Pacific B usiness R eview I nternational

A Refereed Monthly International Journal of Management Indexed With Web of Science(ESCI)
ISSN: 0974-438X
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RNI No.:RAJENG/2016/70346
Postal Reg. No.: RJ/UD/29-136/2017-2019
Editorial Board

Prof. Mahima Birla
(Editor in Chief)

Dr. Khushbu Agarwal

Dr. Asha Galundia
(Circulation Manager)

Editorial Team

A Refereed Monthly International Journal of Management

The Impact of the Economic Condition on Entrepreneurial Development in the Kingdom of Saudi Arabia

Dr. Sulaiman Abdullah Saif Alnasser Mohammed

University of Ha’il,

Saudi Arabia


Dr. Saqib Muneer

University of Ha’il,

Saudi Arabia

(Corresponding author)


Dr. Mohiddin Grada

University of Ha’il,

Saudi Arabia


Dr. Mohammed Salamah Zaid

Isra University,



Dr. Redhwan Qasem Ghaleb Rashed

University of Ha'il,

Saudi Arabia




Objective: The study is aimed at examining the impact of the economic condition on entrepreneurial development in the kingdom of Saudi Arabia. In particular, the study has examined the impact of economic growth, physical capital, human capital, poverty, and income inequality on entrepreneurial development.

Data and methodology:Data is based on 13 different provinces over the period of 21 years from 2000 to 2020. The Panel data method is employed. OLS and fixed effect estimates are employed as the most robust estimates to achieve the objectives of the current study.

Results: The findings of the study have revealed that the impact of economic growth, physical capital, human capital, poverty, and income inequality on entrepreneurial development is significant.

Significance: The study is among the pioneering study on the KSA where, self-employment, small firms, firm start-ups, , young enterprises, SMEss, and patents are indicators of entrepreneurship. There is a high rate of income inequalities in KSA, which are similar to the high rate of economic growth. When a crisis begins in the economy, income inequalities start decreasing.

Practical Implication: The study will be helpful for policymakers, practitioners, and researchers in developing and understanding on the issues related to economic conditions on entrepreneurial development in the kingdom of SaudiArabia.

Keywords: economic growth, physical capital, human capital, poverty, income inequality, entrepreneurial development, KSA



Based on the claim that employment and GDP growth increase with the development of new businesses, it was contended by Prieger, Bampoky, and Blanco (2016)that a key role is played by entrepreneurship in influencing the evolution of capitalist societies. The set targets of GDP growth can be achieved through entrepreneurship (Cooley & Prescott, 2021). Entrepreneurship supports the development and GDP growth of a country (Aparicio, Urbano, & Audretsch, 2016). Thus, it can be regarded as the key accelerator in the development of an economy, creation of new jobs, and bringing prosperity, promoting by creating new jobs (Hussain, Batool, & Akbar, 2021). Along with these impacts, entrepreneurship improves the development and growth of the region as well as job satisfaction. Increase in productivity results in GDP growth. Entrepreneurship brings innovation and business reforms that increase competition and structural changes in the economy. A significant variable enabling the growth and development of an economy is entrepreneurship (Mihaela, 2016). Therefore, it has significance in the GDP growth and growth in a specific region.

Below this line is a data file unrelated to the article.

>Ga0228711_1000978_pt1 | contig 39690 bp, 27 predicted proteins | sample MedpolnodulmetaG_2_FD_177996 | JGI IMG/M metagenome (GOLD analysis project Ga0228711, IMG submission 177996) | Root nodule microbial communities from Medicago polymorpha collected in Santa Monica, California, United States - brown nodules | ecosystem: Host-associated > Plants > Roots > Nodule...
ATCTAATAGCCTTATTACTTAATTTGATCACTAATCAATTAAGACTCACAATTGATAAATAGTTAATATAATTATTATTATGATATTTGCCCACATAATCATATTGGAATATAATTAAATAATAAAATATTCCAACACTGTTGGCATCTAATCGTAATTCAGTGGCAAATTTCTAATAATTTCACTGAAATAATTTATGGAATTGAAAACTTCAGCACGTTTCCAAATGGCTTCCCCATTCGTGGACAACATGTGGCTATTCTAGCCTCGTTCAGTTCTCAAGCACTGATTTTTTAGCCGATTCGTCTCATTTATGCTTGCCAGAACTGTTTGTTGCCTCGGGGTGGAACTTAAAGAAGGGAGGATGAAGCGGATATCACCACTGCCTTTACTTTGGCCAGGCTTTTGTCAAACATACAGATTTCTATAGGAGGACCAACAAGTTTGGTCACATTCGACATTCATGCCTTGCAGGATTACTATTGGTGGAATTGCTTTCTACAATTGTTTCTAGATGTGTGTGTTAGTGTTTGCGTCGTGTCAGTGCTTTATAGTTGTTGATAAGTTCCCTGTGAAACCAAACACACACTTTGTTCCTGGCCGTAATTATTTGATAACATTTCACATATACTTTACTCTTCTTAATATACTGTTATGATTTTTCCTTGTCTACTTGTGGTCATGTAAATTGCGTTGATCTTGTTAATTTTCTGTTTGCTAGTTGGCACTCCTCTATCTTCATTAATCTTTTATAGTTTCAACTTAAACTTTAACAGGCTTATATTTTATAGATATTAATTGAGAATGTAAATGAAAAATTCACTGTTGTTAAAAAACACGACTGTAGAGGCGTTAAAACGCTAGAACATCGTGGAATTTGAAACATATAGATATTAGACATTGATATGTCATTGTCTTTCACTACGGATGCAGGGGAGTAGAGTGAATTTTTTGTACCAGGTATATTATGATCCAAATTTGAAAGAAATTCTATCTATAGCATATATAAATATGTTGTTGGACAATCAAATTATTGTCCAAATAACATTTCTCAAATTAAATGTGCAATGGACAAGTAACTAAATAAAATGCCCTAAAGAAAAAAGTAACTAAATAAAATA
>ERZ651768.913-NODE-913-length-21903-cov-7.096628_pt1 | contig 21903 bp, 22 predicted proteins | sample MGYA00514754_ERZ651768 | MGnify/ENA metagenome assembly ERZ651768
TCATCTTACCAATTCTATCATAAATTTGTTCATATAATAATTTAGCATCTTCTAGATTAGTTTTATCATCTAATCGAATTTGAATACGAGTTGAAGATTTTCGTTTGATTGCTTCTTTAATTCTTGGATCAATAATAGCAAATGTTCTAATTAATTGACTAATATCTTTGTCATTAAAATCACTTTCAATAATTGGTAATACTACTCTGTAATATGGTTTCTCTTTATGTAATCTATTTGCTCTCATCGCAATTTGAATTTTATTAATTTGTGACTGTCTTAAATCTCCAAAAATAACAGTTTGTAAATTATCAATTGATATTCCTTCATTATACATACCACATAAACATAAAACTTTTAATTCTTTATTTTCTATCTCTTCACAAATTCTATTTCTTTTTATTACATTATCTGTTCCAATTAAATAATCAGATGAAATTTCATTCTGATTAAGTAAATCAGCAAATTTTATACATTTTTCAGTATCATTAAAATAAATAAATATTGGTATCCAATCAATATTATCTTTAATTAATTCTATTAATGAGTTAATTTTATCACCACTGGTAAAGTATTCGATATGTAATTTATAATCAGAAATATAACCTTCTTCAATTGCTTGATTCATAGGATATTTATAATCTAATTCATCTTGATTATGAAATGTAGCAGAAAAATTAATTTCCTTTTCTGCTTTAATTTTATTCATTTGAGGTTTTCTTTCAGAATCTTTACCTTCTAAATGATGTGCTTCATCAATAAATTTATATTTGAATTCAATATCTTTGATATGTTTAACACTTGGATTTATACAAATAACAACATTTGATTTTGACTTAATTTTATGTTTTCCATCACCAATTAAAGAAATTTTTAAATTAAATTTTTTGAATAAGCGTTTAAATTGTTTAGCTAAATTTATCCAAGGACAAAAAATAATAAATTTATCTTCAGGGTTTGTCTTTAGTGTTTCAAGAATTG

Entrepreneurship is a crucial variable in initiating GDP growth and several measurements can be adopted as its indicators. For instance, self-employment, small firms, firm start-ups, , young enterprises, small and medium enterprises, and patents are indicators of entrepreneurship. There is a high rate of income inequalities in KSA, which are similar to the high rate of GDP growth. When a crisis begins in the economy, income inequalities start decreasing. Currently, income inequality is consistently high (Bourouaha & Maliki, 2021).

Irrespective of the significance of entrepreneurship in bringing GDP growth and development, there are inconclusive studies related to the association between entrepreneurship and GDP growth in developing countries. The studies based on developed countries such as America and Europe have taken into consideration the internal factors influencing entrepreneurial activities (Amorós, Cristi, & Naudé, 2021; Nicotra, Romano, & Schillaci, 2018). However, there is a scarcity of research studies based on entrepreneurship and GDP growth within developing countries (Basheer, Raoof, Jabeen, & Hassan, 2021). It was argued byRaoof, Basheer, Shabbir, Ghulam Hassan, and Jabeen (2021) that little knowledge is possessed by economists related to the contribution of entrepreneurship to GDP growth in developing countries.

Several contributions are expected to be made by this research study to the literation on the association between entrepreneurship, GDP growth, and growth. an empirical test has been provided by this study on the association of entrepreneurship, GDP growth, and growth with reference to a developing country, i.e., KSA. The research will contribute to the existing knowledge related to the role of entrepreneurship in the GDP growth of KSA. Considering these analyses, it is expected that the study will serve as a foundation for improving the role of entrepreneurship in the GDP growth of KSA. Some of the important questions are needed to be addressed to understand the role of entrepreneurship in GDP growth, which are as below:

  1. Is there any contribution of GDP growthto entrepreneurial development?
  2. Is income inequality encourageentrepreneurship?


Literature Review

Entrepreneurship and physical capital (PHC)